Brightsurf Science News & Current Events

June 28, 2001
Homeground ecology 101: Sara Stein to speak at ESA Meeting
On Sunday, August 5 at 5:00 p.m. Sara Stein, acclaimed natural science writer and gardener, will speak at the public plenary session of the Ecological Society of America's Annual Meeting in Madison, Wisconsin.

Nuclear medicine image of the year
An image of Alzheimer's disease plaques and tangles is Nuclear Medicine's Image of the Year.

Physician honored for work with minorities
The American Heart Association presented its Louis B. Russell Jr.

Big city students make gains in math and science, report says
Eight years ago, the National Science Foundation (NSF) undertook a bold initiative to encourage and invest in system-wide reform of K12 mathematics and science education in some of the most disadvantaged urban school systems.

Researchers use computers to redesign protein folding
HHMI researchers have developed an advanced computer program and used it to redesign how a small protein folds into its final three-dimensional form.

E-commerce to cause major shake-up of world transport
New Australian research is predicting that the increasing global uptake of e-business will be the most significant force for change in transport worldwide over the next decade, surpassing rising petrol prices and reduced oil availability.

GIS, bioinformatics collaborations offer promising new perspectives
The merits of linking two fields seemingly as disparate as geographic information systems (GIS) and bioinformatics might not seem obvious, but Virginia Tech's recent symposium linking the two has raised expectations

Microbiologists find a new source of nitrogen fixation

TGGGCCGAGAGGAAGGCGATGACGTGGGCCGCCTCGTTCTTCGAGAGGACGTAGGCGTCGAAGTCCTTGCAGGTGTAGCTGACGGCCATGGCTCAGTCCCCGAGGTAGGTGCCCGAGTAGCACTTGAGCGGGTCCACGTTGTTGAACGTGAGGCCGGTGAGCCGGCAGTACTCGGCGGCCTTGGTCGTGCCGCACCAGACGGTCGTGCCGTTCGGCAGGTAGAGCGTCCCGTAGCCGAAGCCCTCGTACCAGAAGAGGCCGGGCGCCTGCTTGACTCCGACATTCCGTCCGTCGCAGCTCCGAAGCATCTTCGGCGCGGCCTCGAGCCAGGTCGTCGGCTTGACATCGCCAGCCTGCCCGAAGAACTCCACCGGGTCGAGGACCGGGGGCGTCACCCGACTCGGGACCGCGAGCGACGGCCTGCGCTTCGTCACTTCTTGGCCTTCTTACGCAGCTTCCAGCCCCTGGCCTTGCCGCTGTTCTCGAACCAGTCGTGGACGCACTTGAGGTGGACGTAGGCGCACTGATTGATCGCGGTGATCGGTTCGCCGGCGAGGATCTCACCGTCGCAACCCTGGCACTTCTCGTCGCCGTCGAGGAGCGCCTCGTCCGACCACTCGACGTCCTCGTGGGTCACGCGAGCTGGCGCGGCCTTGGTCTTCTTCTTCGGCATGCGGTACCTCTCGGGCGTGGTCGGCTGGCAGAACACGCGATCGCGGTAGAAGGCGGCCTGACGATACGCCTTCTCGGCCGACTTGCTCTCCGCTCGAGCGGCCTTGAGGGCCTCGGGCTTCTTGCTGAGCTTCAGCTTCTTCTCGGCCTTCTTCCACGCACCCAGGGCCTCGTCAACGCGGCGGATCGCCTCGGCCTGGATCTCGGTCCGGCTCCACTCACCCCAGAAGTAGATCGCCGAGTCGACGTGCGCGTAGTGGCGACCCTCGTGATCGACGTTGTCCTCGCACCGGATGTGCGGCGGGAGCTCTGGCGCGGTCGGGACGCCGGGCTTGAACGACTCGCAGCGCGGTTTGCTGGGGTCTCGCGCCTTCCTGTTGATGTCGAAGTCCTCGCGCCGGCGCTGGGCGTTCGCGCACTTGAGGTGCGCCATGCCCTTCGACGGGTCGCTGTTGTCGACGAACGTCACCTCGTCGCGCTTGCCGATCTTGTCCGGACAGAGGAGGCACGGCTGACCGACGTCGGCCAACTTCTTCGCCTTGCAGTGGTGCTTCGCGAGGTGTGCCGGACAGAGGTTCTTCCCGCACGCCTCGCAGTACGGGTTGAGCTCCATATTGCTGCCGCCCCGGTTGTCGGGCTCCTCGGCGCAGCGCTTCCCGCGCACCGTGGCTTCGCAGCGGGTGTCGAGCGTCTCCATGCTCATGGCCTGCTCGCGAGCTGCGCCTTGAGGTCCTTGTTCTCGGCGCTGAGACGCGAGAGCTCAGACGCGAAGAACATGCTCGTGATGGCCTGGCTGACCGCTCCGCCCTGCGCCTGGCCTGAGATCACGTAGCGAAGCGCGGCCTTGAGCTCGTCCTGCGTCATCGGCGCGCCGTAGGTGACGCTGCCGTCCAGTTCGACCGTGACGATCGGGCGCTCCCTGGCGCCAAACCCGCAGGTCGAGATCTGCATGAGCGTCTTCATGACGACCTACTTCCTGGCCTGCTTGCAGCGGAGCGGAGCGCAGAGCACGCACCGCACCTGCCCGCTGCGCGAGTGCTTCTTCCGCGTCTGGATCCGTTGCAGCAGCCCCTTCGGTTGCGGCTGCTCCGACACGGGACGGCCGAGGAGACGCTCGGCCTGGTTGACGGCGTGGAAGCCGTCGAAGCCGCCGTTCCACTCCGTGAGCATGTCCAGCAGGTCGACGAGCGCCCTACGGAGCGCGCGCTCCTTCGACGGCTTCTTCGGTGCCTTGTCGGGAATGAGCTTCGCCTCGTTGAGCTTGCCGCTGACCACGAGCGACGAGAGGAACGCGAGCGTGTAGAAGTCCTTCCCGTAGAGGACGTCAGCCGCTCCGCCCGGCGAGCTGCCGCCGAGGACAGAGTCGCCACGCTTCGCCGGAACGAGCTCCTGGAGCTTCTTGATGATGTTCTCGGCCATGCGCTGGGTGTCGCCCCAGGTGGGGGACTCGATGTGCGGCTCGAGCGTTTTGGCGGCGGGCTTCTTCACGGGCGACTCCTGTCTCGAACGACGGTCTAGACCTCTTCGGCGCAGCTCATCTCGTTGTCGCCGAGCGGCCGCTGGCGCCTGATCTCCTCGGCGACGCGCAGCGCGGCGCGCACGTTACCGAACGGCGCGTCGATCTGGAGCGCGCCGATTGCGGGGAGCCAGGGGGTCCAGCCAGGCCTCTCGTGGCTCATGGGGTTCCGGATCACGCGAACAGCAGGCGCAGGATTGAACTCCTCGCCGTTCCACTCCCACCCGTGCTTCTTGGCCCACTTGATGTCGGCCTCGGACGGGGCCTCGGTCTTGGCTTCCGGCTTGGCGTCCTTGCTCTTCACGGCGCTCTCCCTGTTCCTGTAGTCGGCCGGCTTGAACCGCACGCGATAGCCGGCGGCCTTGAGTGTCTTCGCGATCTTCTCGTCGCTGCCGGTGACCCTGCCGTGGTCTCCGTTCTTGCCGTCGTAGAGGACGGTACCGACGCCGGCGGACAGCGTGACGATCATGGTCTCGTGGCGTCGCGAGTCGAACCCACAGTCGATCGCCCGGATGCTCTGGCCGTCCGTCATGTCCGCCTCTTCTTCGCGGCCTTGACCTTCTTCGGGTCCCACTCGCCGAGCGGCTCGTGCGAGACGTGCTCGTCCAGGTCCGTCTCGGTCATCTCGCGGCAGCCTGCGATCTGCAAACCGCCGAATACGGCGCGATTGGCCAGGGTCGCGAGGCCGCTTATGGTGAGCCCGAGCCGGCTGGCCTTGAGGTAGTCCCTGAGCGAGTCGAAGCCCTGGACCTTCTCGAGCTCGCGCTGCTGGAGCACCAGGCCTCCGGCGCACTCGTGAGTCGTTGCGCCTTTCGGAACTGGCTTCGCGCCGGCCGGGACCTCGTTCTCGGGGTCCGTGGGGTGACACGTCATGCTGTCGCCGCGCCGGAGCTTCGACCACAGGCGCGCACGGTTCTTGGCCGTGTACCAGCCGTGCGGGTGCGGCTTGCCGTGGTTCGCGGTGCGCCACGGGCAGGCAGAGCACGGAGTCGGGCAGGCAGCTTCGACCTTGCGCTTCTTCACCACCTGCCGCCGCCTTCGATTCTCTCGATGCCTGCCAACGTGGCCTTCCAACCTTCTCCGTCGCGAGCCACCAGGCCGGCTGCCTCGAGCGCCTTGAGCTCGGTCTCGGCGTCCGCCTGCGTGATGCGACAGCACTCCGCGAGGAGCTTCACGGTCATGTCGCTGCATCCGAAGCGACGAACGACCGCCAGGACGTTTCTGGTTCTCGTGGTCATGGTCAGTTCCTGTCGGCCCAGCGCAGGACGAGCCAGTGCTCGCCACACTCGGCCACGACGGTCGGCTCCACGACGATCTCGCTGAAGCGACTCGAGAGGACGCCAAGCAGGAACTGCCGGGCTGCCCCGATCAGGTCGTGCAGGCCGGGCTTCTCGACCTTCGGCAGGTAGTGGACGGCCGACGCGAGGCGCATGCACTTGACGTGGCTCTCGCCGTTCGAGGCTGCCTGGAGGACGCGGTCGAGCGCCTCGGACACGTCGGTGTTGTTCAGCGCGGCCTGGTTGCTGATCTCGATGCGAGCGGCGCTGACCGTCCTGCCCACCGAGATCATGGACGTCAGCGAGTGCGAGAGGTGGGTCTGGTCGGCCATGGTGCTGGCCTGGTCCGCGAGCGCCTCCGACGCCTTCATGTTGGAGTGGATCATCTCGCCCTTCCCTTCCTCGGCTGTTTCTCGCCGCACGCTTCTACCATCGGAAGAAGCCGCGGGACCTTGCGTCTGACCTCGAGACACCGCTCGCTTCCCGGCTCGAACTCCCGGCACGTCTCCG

Microbiologists have discovered that a type of bacteria found in termite guts and in fresh and salt water plays a major role in the process of nitrogen fixation.

Identification of mating genes provides clues to evolution
Newly identified

New York, Oklahoma, Tennessee, Texas teens head to International Chemistry Olympiad competition; Indiana, Oklahoma students named alternates
Four of the nation's top high school chemistry students -- from Rochester, N.Y., Tulsa, Okla., Signal Mountain, Tenn., and Houston, Texas -- will represent the U.S. in the 33rd International Chemistry Olympiad in India, July 6- 15.

Acupuncture more effective than massage for chronic neck pain
Acupuncture is an effective short term treatment for patients with chronic neck pain, but there is only limited evidence for its long term effects after five treatments, concludes research in this week's BMJ.

UT Southwestern researchers discover protein essential to development of heart
UT Southwestern Medical Center at Dallas researchers have found a protein that controls the development of the heart - a discovery that could contribute to novel methods of creating heart cells which could be used in the treatment of various cardiac conditions.

MSU study finds new microbial source of nitrogen fixation
A team of scientists from Michigan State University has discovered that spirochetes in termite guts are a source of nitrogen fixation, the process that converts the nitrogen in the atmosphere into a form that is used by all life on Earth.

Increasingly difficult conditions slowed growth of chemical industry in 2000
High costs and falling demand spelled slow growth for the U.S. chemical industry in 2000, according to a comprehensive statistical survey of the global chemistry industry published in the June 25 edition of Chemical & Engineering News, the weekly newsmagazine of the American Chemical Society.

Wish you could see as well as you used to?
A new lens implant could help make cataract patients' eyesight almost as good as it was when they were young.

Breslow, Ness receive American Heart Association Gold Heart Award
The American Heart Association honored two volunteers with its Gold Heart Award for their accomplishments and many years of service.

Identification of genes may tell how plants recognize pollen
HHMI researchers have identified the genes that code for proteins that coat the pollen of Arabidopsis thaliana.

Cardiovascular system holds a key to circadian clock
Scientists at the University of Pennsylvania School of Medicine have discovered another key to the body's circadian clock -- in the cardiovascular system.

Research team unlocks secrets of the firefly flash
Tufts researchers have solved the mystery of the firefly flash.

Lab physicist Mordy Rosen receives prestigious Edward Teller Medal for 2001